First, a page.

Monday, July 01, 2013

Inside Looking Out

This is my Cassandra, an Indoor Dachshund, who would like to roam the woods and fields. After an over-full day, I am not thinking clearly enough to write much tonight.
But I want to give you another little taste of Adelman's book on Albert O. Hirschman, which I wrote about last night.  From The New Yorker review. (June 24, 2013, page 78.)

"Adelman is struck by the tone of optimism in Hirschman's notes on his journey. The economist was interested in all the ways in which proiects managed to succeed, both in spite of and because of, the difficulties:

Instead of asking what benefits [has] this project yielded, it would almost be more pertinent to ask: how many conflicts has it brought in its wake? How many crises has it occasioned and passed through? And these conflicts and crises should appear both on the benefit and cost side, or sometimes on one---sometimes on the other, depending on the outcome (which cannot be known with precision for a long time, if ever.

Posted by PicasaOnly Hirschman would circle the globe and be content that he couldn't reach a conclusion ---for a long time, if ever. He was a planner who really didn't believe in planning, He wanted to remind other economists that a lot of the problems they tried to fix were either better off not being fixed or weren't problems to begin with."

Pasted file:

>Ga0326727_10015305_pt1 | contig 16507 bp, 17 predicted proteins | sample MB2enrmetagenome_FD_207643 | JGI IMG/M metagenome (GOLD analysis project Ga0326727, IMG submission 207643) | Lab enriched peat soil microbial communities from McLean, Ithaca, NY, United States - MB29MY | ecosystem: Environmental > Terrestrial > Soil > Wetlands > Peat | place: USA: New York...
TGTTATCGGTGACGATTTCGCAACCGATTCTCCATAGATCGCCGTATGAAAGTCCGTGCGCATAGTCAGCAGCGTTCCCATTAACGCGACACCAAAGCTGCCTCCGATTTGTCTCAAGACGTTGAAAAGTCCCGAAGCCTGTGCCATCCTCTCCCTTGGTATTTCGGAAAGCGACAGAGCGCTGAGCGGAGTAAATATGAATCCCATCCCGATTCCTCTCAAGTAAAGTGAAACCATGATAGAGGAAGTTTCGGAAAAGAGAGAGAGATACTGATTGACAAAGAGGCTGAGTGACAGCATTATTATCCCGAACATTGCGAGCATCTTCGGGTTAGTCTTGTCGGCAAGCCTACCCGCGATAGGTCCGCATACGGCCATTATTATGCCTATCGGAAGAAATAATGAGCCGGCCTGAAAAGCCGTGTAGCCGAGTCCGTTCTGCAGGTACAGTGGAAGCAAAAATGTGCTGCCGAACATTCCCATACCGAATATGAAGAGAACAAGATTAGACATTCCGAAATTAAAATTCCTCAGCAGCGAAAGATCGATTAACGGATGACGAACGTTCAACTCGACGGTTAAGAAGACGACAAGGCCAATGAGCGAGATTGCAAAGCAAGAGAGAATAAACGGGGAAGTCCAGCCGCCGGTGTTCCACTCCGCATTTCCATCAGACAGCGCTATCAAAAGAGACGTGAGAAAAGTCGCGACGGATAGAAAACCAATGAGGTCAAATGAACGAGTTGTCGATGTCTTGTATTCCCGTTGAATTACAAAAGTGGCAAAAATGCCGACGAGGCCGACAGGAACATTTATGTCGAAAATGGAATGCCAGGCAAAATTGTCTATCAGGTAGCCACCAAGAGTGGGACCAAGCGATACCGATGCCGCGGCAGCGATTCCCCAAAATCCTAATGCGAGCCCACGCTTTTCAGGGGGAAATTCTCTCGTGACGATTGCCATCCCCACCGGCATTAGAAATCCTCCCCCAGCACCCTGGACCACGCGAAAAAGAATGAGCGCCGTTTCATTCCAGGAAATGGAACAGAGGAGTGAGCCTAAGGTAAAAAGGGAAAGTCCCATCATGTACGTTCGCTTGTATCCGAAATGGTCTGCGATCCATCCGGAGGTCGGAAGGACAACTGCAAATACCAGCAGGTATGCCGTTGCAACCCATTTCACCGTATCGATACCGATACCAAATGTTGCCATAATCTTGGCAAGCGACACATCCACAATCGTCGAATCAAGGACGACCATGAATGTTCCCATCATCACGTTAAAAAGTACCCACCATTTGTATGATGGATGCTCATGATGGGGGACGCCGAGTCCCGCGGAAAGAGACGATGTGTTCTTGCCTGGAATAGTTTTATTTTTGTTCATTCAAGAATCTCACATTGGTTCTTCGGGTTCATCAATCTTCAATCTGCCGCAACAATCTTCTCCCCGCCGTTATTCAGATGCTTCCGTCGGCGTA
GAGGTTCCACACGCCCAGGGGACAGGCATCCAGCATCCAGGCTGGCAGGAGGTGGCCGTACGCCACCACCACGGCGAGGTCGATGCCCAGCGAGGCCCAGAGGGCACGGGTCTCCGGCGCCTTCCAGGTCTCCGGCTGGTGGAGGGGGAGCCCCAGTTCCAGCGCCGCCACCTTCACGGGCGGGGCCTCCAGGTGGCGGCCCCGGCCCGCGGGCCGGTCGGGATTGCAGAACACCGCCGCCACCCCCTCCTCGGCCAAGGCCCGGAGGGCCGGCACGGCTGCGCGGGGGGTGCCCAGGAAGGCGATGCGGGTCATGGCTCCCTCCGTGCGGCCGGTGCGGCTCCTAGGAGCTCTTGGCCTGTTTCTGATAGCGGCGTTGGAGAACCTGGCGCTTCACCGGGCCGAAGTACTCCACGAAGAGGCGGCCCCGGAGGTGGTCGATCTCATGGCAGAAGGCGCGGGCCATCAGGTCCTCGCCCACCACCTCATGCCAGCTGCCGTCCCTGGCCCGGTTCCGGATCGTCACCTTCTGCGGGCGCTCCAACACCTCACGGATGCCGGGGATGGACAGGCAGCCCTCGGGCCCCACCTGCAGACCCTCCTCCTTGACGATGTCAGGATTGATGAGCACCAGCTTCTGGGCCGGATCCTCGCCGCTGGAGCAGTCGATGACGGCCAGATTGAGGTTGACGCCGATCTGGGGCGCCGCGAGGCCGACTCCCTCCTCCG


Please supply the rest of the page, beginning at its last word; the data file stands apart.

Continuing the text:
This is enough to think about for a week! Look for examples in the things you have studied or (better) been involved in.

Here is your question for tonight from me: Did Che Guevara go through all that to become a T-shirt??? I know I am being silly, but I would desperately like the world to improve so that so many people would not have such terrible lives. (My husband is currently reading Behind the Beautiful Forevers; life, death and hope in a Mumbai undercity, in case I needed a few more specifics.) But how can we get there from here?

Stay tuned. Sleep tight!

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